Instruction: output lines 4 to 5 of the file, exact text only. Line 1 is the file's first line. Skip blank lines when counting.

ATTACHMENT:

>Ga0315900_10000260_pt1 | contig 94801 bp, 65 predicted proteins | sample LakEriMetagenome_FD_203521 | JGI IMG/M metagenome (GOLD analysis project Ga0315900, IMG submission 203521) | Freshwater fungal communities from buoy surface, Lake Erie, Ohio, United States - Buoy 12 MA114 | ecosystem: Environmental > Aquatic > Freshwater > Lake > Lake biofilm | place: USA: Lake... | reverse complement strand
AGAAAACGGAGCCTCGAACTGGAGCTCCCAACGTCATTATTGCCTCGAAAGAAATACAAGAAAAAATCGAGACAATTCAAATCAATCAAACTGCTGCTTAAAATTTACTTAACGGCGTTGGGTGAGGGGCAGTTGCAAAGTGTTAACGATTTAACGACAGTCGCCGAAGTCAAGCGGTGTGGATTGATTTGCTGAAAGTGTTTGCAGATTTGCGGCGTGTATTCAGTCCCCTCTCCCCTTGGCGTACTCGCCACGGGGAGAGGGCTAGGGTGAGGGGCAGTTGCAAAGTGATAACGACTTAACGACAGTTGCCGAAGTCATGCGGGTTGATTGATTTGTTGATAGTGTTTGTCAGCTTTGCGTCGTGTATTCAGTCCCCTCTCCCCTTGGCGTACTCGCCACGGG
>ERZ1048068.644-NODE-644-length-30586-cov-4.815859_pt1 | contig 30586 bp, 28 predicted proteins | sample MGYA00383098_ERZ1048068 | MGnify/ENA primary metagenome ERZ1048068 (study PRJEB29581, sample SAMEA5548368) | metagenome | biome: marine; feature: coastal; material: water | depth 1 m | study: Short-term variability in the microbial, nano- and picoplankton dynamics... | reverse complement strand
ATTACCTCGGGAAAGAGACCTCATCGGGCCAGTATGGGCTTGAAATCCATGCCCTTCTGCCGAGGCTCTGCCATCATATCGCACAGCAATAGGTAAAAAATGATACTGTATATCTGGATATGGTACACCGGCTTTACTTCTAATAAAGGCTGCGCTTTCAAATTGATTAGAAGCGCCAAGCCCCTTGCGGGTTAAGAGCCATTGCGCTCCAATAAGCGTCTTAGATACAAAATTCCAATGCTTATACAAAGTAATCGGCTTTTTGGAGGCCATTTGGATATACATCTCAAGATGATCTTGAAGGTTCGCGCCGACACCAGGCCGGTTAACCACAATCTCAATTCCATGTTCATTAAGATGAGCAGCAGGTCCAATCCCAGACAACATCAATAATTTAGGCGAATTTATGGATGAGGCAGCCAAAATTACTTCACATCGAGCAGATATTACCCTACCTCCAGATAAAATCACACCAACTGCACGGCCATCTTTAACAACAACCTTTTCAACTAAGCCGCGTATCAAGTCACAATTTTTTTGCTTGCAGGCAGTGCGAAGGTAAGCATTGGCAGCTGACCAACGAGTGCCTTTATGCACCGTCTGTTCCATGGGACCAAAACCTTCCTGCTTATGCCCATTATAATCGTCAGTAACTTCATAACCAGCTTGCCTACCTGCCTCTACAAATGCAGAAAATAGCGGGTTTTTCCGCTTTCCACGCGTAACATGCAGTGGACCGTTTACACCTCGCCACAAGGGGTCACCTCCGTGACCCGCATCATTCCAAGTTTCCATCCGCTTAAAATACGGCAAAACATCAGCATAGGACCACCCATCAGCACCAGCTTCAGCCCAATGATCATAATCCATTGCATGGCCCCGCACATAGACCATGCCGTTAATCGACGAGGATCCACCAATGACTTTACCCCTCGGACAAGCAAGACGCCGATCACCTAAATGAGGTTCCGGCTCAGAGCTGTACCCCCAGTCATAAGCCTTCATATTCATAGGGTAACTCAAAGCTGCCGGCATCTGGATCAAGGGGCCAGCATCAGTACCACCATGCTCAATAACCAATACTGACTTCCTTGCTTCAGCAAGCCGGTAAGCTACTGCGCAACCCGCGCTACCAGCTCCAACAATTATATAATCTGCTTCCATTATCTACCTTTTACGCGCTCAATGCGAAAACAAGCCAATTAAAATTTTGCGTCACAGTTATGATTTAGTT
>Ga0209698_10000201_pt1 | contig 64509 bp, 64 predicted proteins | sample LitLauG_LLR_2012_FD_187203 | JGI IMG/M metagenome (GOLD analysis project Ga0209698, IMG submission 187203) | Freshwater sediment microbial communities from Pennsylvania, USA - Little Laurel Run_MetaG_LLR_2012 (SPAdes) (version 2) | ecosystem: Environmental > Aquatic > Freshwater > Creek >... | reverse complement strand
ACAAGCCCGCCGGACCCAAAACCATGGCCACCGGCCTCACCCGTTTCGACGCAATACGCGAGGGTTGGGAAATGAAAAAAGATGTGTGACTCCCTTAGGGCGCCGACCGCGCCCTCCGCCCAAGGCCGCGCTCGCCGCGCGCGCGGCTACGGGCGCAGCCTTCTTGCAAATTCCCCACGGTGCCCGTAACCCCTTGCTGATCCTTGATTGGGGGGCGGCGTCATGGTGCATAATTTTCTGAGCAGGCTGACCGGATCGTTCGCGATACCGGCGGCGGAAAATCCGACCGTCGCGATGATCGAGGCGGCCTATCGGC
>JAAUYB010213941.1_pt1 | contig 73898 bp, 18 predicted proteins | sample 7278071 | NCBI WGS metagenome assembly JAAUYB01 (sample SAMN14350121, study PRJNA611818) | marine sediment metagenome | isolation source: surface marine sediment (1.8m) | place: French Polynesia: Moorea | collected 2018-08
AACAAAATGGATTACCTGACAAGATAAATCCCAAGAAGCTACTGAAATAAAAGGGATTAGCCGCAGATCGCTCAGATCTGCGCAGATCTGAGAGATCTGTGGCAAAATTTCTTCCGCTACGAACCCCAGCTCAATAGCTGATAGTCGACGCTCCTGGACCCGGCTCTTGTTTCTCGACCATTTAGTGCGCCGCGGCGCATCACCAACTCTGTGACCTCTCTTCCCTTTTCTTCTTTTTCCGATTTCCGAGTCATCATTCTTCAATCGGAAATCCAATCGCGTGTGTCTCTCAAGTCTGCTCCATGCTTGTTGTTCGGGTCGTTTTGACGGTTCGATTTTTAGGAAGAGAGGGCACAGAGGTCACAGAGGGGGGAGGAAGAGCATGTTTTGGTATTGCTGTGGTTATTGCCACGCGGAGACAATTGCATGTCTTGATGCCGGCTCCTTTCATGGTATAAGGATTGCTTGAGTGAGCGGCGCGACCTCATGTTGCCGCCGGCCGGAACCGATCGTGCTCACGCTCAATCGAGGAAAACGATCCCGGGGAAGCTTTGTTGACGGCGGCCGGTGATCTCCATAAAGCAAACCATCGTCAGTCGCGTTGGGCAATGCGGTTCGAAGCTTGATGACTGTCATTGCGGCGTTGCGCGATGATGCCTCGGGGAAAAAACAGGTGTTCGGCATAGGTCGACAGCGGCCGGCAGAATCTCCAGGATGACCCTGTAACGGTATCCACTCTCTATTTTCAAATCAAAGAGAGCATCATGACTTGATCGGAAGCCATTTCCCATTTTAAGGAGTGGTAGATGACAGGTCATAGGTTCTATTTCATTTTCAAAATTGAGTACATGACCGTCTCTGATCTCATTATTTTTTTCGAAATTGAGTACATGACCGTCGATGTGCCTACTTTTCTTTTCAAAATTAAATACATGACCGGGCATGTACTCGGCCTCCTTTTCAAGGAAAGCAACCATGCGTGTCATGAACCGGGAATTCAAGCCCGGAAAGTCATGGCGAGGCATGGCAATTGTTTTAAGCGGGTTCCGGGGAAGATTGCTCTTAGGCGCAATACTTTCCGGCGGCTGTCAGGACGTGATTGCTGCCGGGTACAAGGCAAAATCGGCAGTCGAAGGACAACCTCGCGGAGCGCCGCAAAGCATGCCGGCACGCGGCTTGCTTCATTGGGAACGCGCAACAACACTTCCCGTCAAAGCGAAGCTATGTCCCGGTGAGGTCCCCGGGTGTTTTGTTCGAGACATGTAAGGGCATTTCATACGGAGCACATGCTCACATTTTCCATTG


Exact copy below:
ATTACCTCGGGAAAGAGACCTCATCGGGCCAGTATGGGCTTGAAATCCATGCCCTTCTGCCGAGGCTCTGCCATCATATCGCACAGCAATAGGTAAAAAATGATACTGTATATCTGGATATGGTACACCGGCTTTACTTCTAATAAAGGCTGCGCTTTCAAATTGATTAGAAGCGCCAAGCCCCTTGCGGGTTAAGAGCCATTGCGCTCCAATAAGCGTCTTAGATACAAAATTCCAATGCTTATACAAAGTAATCGGCTTTTTGGAGGCCATTTGGATATACATCTCAAGATGATCTTGAAGGTTCGCGCCGACACCAGGCCGGTTAACCACAATCTCAATTCCATGTTCATTAAGATGAGCAGCAGGTCCAATCCCAGACAACATCAATAATTTAGGCGAATTTATGGATGAGGCAGCCAAAATTACTTCACATCGAGCAGATATTACCCTACCTCCAGATAAAATCACACCAACTGCACGGCCATCTTTAACAACAACCTTTTCAACTAAGCCGCGTATCAAGTCACAATTTTTTTGCTTGCAGGCAGTGCGAAGGTAAGCATTGGCAGCTGACCAACGAGTGCCTTTATGCACCGTCTGTTCCATGGGACCAAAACCTTCCTGCTTATGCCCATTATAATCGTCAGTAACTTCATAACCAGCTTGCCTACCTGCCTCTACAAATGCAGAAAATAGCGGGTTTTTCCGCTTTCCACGCGTAACATGCAGTGGACCGTTTACACCTCGCCACAAGGGGTCACCTCCGTGACCCGCATCATTCCAAGTTTCCATCCGCTTAAAATACGGCAAAACATCAGCATAGGACCACCCATCAGCACCAGCTTCAGCCCAATGATCATAATCCATTGCATGGCCCCGCACATAGACCATGCCGTTAATCGACGAGGATCCACCAATGACTTTACCCCTCGGACAAGCAAGACGCCGATCACCTAAATGAGGTTCCGGCTCAGAGCTGTACCCCCAGTCATAAGCCTTCATATTCATAGGGTAACTCAAAGCTGCCGGCATCTGGATCAAGGGGCCAGCATCAGTACCACCATGCTCAATAACCAATACTGACTTCCTTGCTTCAGCAAGCCGGTAAGCTACTGCGCAACCCGCGCTACCAGCTCCAACAATTATATAATCTGCTTCCATTATCTACCTTTTACGCGCTCAATGCGAAAACAAGCCAATTAAAATTTTGCGTCACAGTTATGATTTAGTT
>Ga0209698_10000201_pt1 | contig 64509 bp, 64 predicted proteins | sample LitLauG_LLR_2012_FD_187203 | JGI IMG/M metagenome (GOLD analysis project Ga0209698, IMG submission 187203) | Freshwater sediment microbial communities from Pennsylvania, USA - Little Laurel Run_MetaG_LLR_2012 (SPAdes) (version 2) | ecosystem: Environmental > Aquatic > Freshwater > Creek >... | reverse complement strand